Updated: Jun 30, 2021
Here I will be talking about lost watch brands that used to be popular once upon a time, but now most people do not know about them, including WIS people.
Today I am going to talk about Roamer, another one of those brands lost to time during the quartz crisis, now, it is still sold, but the new company owns the name but has no links with the heritage of the original brand.
Roamer was established in 1888 by Fritz Meyer. During their humble genesis, they only had 6 employees and produced only 1 product, cylinder escapement.
In 1895, they started making their own watches, using ébauches, cases, dial, hands, and everything from other manufacturers. In 1897, they had 60 employees and had created their first caliber (Caliber 38). In 1900 they registered themselves as proper watch manufacturers under the name of Femina, targeted towards ladies.
According to Trim's vintage Roamer Site,
"In 1909, MST began their foray into international markets - with the setting up of the UK branch (The Medana Watch Co.) by Fritz's son Leo Meyer. The UK was a significant stepping stone for MST and would remain one of their most important markets until the 1970s. After setting up the branch, management passed to another son, Charles Meyer, in 1915 - a position he would continue to hold until his death in 1945. MST was truly a family enterprise. 1915 also saw the granting of MST's first registered patent - the first of several about concealed movement mounting screws."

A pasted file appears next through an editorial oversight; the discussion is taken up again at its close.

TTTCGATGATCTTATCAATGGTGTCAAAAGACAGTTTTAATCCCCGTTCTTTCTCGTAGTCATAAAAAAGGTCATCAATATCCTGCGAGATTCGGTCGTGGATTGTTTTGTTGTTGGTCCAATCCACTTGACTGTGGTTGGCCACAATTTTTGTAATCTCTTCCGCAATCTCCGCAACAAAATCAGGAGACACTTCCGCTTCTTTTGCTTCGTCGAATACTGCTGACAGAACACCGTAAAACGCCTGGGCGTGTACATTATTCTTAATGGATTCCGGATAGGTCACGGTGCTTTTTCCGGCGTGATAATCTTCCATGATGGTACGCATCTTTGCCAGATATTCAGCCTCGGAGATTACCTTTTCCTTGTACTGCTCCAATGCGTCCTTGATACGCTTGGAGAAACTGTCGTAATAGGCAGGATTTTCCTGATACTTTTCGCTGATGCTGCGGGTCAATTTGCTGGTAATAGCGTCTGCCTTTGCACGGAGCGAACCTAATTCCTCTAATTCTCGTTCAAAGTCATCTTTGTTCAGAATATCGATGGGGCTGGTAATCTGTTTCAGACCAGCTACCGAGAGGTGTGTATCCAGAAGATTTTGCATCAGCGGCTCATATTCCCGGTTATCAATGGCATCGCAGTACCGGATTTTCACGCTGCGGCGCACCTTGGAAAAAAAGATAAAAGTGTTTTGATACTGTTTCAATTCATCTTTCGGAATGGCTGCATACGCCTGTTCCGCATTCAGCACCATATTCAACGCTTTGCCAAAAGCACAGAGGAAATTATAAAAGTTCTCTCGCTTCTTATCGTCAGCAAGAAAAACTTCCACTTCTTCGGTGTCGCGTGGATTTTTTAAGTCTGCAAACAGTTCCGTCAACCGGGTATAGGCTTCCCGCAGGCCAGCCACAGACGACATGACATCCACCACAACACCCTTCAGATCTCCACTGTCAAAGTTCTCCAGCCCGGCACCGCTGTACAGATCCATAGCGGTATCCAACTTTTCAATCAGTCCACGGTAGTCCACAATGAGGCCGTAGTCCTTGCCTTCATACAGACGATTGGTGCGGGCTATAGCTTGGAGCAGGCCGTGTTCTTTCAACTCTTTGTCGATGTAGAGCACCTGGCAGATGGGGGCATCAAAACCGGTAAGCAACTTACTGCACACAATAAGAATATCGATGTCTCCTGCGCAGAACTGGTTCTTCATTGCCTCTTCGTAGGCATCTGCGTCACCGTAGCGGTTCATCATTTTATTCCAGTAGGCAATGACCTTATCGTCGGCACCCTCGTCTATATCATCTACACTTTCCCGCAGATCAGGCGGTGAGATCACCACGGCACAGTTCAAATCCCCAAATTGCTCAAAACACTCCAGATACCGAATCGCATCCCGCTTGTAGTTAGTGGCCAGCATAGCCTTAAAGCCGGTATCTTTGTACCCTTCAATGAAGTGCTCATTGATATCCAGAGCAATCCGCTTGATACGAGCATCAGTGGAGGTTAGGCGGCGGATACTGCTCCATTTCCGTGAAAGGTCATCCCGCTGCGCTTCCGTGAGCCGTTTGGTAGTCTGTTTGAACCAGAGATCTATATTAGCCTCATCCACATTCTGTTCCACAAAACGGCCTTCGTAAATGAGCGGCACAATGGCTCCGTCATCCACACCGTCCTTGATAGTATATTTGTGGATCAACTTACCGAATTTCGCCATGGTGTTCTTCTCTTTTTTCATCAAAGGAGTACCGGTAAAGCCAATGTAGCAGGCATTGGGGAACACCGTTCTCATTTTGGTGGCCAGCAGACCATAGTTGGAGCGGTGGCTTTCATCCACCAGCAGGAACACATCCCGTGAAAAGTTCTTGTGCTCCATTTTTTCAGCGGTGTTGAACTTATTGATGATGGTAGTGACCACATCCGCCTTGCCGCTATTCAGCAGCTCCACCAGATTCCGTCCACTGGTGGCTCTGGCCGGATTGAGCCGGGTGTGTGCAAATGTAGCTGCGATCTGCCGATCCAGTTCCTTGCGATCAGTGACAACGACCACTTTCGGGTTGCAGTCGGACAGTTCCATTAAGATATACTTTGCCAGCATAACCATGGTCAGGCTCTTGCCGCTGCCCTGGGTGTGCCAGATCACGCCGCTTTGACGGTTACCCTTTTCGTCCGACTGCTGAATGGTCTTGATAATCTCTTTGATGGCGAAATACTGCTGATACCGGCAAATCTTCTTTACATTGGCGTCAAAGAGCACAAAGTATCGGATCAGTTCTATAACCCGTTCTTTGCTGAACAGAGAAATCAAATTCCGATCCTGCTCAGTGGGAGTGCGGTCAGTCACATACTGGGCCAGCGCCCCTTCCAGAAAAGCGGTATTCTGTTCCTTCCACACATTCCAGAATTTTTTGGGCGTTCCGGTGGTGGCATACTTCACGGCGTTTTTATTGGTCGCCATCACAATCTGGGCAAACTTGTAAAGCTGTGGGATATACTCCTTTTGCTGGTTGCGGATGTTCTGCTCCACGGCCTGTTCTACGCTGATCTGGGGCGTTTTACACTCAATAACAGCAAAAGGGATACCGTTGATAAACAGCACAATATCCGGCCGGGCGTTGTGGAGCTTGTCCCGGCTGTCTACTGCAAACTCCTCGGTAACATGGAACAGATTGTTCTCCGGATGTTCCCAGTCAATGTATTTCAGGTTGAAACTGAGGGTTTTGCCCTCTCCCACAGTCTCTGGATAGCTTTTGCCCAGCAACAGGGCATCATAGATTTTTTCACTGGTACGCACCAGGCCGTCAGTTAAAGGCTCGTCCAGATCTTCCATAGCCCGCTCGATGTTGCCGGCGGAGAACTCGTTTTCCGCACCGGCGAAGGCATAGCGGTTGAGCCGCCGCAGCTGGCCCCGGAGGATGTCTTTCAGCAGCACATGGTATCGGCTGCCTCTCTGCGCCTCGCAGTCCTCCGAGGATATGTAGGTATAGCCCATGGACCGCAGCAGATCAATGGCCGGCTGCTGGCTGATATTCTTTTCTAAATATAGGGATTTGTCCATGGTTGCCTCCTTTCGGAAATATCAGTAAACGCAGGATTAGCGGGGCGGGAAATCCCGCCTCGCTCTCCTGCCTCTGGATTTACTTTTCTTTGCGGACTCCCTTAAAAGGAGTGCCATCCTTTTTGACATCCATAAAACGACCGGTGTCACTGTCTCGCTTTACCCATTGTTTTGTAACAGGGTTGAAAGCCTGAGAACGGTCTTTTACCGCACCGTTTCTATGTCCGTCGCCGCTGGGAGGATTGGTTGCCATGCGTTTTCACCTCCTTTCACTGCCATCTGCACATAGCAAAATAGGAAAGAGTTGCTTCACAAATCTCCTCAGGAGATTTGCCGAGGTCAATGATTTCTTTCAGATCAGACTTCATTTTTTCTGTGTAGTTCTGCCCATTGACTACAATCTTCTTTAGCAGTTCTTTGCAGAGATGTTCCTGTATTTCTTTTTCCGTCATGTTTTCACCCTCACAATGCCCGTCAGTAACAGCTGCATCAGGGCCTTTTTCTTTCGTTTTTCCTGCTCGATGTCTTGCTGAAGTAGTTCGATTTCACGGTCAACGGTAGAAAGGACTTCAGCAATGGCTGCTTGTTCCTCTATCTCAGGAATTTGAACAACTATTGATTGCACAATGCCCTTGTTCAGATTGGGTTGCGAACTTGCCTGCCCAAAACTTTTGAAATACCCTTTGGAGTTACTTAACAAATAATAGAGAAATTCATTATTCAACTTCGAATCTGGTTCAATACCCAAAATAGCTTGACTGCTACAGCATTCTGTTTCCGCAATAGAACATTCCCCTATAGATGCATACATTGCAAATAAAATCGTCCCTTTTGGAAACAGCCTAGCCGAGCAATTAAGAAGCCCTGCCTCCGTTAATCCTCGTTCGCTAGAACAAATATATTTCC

MST was registered after J. Studeli joined the company and Roamer was established. In 1932, All major components, movements, cases, and dials were made in-house. Note the MST branded dial printing machine in the photograph. By this stage, MST employed around 1,200 workers. As was common with many Swiss companies of the time, MST offered extensive welfare assistance to its workers and their families - this would later become the Roamerhaus Welfare Centre.
Roamer was a household name in European and Asian countries, and it was a sturdy yet quality swiss watch. In India, people called it RW, as their previous logo had RW on top with 5 diamonds. Rolex had filed a lawsuit against Roamer, saying that their logo is similar to theirs. They had to remove that, but people continued to refer to them as RW. As HMT was prevalent in India, Roamer, Enicar, etc., were seen as luxury brands. Owning a Roamer was a status symbol, and it was a matter of pride if you owned even one. They were not allowed for mass sale, so they were smuggled here and sold at a premium. But for most European countries, they were entry-level luxury watches and were of great quality.
Roamer watches were robust, functional, and stylish—all the things a common working man needed in a watch.
Roamers were one of the most stylish and modern watches of their time. Even in the 70s, they were producing some very modern-looking watches, but when they changed hands, the quality went downhill.
Roamer still operates and is owned by a Chinese watch group. Though, the current brand has no links with the previous brand except for the name.
Vintage Roamers were High-Quality Watches that were affordable but were workhorses. If you get a chance to buy a good condition vintage piece, do not hesitate in putting your trust in this brand
PoshTime, Vintage Roamer Site, Watchuseek, Roamer